Who looses the keys at the Nuclear plant?



Apparently someone. Reuters informs that German authorities are changing 150 locks at a nuclear power plant after its owner said they had lost keys to a security area. The nuclear plant is located in the southwestern state of Baden-Wuerttemberg.

EnBW, the operator of the plant has been unable to recover the 12 lost keys, although it has undoubtedly searched long and hard, high and low for the missing keys. (How embarrassing!)

Lost in March, EnBW has put extra safety measures in place to control access to the secure area of the nuclear plant.

“This has never happened anywhere in Germany before,” the environment ministry spokesman said. “The keys have simply disappeared.” As you might expect, an investigation is underway into the disappearance of the keys.

Wow, when I loose things, it’s usually no big deal. I forget where I’ve put my keys or cell phone. But when someone misplaces the keys to a nuclear power plant, that’s a completely different situation with much greater consequences!

(Via Reuters)

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Who looses the keys at the Nuclear plant?



Apparently someone. Reuters informs that German authorities are changing 150 locks at a nuclear power plant after its owner said they had lost keys to a security area. The nuclear plant is located in the southwestern state of Baden-Wuerttemberg.

EnBW, the operator of the plant has been unable to recover the 12 lost keys, although it has undoubtedly searched long and hard, high and low for the missing keys. (How embarrassing!)

Lost in March, EnBW has put extra safety measures in place to control access to the secure area of the nuclear plant.

“This has never happened anywhere in Germany before,” the environment ministry spokesman said. “The keys have simply disappeared.” As you might expect, an investigation is underway into the disappearance of the keys.

Wow, when I loose things, it’s usually no big deal. I forget where I’ve put my keys or cell phone. But when someone misplaces the keys to a nuclear power plant, that’s a completely different situation with much greater consequences!

(Via Reuters)

The English Language: Strange spelling


The Simplified Spelling Society aims to reform of English spelling for the benefit of learners and users everywhere. Their objectives and six axioms make perfect sense, check them out.

They have several poems displayed on their website, “showing the absurdities of English spelling.”

The English language and spelling is a strange one. Check out the following poem.

I take it you already know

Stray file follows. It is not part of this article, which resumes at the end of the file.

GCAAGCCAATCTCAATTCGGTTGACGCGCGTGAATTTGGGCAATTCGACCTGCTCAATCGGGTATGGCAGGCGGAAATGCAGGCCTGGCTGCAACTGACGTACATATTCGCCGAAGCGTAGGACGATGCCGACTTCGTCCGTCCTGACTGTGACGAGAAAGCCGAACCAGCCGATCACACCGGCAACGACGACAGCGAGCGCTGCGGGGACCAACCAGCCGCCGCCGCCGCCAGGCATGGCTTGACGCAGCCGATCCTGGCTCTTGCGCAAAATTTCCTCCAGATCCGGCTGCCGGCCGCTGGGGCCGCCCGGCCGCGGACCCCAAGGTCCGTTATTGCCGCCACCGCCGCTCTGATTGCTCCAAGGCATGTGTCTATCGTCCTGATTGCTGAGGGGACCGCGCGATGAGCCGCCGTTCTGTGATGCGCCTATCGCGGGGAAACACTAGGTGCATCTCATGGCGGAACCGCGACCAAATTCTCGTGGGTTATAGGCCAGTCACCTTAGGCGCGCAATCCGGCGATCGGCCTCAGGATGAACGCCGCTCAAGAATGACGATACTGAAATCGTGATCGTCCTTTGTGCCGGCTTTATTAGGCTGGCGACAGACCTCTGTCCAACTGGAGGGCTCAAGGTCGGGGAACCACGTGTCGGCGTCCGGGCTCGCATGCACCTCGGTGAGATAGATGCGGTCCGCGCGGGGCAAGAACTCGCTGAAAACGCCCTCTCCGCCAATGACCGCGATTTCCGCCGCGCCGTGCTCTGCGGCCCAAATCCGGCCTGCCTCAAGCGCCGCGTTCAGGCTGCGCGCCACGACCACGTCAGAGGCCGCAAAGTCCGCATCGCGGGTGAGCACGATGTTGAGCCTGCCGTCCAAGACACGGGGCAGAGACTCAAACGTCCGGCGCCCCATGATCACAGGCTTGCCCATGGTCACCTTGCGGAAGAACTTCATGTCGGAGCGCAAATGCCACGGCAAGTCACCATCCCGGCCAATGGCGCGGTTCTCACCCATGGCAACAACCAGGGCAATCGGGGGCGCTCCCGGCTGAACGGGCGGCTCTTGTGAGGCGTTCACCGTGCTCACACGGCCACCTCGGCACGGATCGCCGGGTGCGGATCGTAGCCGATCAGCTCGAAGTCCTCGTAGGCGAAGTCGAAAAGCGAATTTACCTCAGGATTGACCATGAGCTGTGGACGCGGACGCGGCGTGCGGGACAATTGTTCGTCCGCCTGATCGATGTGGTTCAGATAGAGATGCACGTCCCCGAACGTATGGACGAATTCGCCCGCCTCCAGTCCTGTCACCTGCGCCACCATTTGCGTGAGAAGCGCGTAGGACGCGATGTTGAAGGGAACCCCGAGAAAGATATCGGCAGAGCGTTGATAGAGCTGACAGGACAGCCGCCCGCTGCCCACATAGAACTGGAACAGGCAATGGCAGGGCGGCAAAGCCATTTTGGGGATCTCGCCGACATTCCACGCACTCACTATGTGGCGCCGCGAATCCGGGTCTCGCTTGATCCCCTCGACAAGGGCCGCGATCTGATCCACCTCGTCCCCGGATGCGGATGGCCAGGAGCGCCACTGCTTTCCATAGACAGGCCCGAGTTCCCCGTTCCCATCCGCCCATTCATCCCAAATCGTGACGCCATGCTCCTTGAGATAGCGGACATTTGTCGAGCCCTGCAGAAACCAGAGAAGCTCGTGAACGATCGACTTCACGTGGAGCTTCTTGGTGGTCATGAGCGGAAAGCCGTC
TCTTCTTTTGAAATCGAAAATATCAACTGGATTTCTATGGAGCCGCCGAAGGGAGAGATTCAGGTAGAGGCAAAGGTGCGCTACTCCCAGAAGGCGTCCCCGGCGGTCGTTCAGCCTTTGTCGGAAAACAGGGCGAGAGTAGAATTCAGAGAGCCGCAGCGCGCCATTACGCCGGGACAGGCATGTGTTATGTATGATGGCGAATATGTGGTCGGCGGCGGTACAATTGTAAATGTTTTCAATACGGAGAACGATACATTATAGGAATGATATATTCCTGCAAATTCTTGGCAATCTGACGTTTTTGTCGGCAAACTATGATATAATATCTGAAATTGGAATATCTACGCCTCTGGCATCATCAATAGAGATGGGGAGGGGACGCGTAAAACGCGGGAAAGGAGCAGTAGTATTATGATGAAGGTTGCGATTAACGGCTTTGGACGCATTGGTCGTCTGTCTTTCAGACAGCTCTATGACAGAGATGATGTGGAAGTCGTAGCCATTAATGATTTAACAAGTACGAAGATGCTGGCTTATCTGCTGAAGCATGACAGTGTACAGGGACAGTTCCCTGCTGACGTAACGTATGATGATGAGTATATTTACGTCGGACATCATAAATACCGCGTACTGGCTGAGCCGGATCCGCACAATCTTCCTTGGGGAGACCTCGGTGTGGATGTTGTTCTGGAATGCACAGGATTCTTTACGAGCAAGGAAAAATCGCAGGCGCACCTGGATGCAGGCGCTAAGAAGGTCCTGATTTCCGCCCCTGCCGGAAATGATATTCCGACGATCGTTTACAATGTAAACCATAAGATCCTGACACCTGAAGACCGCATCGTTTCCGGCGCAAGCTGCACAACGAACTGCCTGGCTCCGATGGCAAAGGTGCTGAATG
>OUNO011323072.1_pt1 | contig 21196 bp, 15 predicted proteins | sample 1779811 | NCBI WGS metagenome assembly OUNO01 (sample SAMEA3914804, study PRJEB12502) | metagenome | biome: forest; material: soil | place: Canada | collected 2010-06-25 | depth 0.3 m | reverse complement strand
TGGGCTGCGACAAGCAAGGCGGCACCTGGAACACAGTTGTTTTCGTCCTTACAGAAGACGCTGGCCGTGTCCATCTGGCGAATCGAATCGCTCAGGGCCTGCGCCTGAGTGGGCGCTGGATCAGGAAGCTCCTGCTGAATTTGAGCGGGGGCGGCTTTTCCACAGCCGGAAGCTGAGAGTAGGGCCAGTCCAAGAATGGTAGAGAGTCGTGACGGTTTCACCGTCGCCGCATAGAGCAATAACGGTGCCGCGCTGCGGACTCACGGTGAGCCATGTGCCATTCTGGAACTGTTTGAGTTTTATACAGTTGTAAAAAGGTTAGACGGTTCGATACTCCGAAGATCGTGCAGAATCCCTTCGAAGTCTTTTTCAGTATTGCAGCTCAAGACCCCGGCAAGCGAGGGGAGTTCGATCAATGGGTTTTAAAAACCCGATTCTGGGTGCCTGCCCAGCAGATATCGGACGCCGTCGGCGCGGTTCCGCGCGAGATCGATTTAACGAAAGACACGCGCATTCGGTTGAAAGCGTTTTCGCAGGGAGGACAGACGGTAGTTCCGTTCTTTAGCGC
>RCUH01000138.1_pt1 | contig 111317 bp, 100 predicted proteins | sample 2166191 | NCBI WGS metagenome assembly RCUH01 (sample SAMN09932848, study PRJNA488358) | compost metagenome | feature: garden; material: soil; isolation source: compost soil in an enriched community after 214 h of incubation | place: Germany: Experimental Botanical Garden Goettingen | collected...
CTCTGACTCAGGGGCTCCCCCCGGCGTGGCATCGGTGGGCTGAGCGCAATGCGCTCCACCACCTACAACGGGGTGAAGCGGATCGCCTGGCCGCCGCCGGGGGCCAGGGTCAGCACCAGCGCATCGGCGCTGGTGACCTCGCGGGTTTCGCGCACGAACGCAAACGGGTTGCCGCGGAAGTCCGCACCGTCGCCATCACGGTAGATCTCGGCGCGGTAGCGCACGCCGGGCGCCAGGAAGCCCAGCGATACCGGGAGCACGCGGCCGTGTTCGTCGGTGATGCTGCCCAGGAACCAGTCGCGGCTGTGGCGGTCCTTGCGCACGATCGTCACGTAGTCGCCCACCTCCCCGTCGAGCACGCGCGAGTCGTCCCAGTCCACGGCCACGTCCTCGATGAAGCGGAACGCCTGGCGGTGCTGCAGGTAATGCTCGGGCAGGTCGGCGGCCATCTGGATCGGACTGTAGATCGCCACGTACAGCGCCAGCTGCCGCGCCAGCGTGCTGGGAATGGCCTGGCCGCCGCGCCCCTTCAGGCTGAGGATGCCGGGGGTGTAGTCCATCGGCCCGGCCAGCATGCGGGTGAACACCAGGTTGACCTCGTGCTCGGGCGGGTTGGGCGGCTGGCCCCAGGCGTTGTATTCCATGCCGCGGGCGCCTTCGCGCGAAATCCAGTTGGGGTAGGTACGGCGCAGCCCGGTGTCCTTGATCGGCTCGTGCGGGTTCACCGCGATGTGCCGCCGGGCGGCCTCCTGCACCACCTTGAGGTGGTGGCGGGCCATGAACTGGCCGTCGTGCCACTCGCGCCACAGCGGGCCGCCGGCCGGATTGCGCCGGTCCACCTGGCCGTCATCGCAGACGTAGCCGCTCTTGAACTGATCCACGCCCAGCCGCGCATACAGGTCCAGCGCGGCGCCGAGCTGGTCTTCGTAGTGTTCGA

Of tough and bough and cough and dough?
Others may stumble, but not you,
On hiccough, thorough, lough and through?
Well done! And now you wish, perhaps,
To learn of less familiar traps?
Beware of heard, a dreadful word
That looks like beard and sounds like bird,
And dead: it’s said like bed, not bead –
For goodness sake don’t call it deed!
Watch out for meat and great and threat
(They rhyme with suite and straight and debt).
A moth is not a moth in mother,
Nor both in bother, broth in brother,
And here is not a match for there
Nor dear and fear for bear and pear,
And then there’s dose and rose and lose –
Just look them up – and goose and choose,
And cork and work and card and ward,
And font and front and word and sword,
And do and go and thwart and cart –
Come, come, I’ve hardly made a start!
A dreadful language? Man alive!
I’d mastered it when I was five!

Quoted by Vivian Cook and Melvin Bragg 2004,
and by Richard Krogh, in D Bolinger & D A Sears, Aspects of Language, 1981.
The classic poem is Chaos in J17.

(Discovered via Boing Boing)

The English Language: Strange spelling


The Simplified Spelling Society aims to reform of English spelling for the benefit of learners and users everywhere. Their objectives and six axioms make perfect sense, check them out.

They have several poems displayed on their website, “showing the absurdities of English spelling.”

The English language and spelling is a strange one. Check out the following poem.

I take it you already know
Of tough and bough and cough and dough?
Others may stumble, but not you,
On hiccough, thorough, lough and through?
Well done! And now you wish, perhaps,
To learn of less familiar traps?
Beware of heard, a dreadful word
That looks like beard and sounds like bird,
And dead: it’s said like bed, not bead –
For goodness sake don’t call it deed!
Watch out for meat and great and threat
(They rhyme with suite and straight and debt).
A moth is not a moth in mother,
Nor both in bother, broth in brother,
And here is not a match for there
Nor dear and fear for bear and pear,
And then there’s dose and rose and lose –
Just look them up – and goose and choose,
And cork and work and card and ward,
And font and front and word and sword,
And do and go and thwart and cart –
Come, come, I’ve hardly made a start!
A dreadful language? Man alive!
I’d mastered it when I was five!

Quoted by Vivian Cook and Melvin Bragg 2004,
and by Richard Krogh, in D Bolinger & D A Sears, Aspects of Language, 1981.
The classic poem is Chaos in J17.

(Discovered via Boing Boing)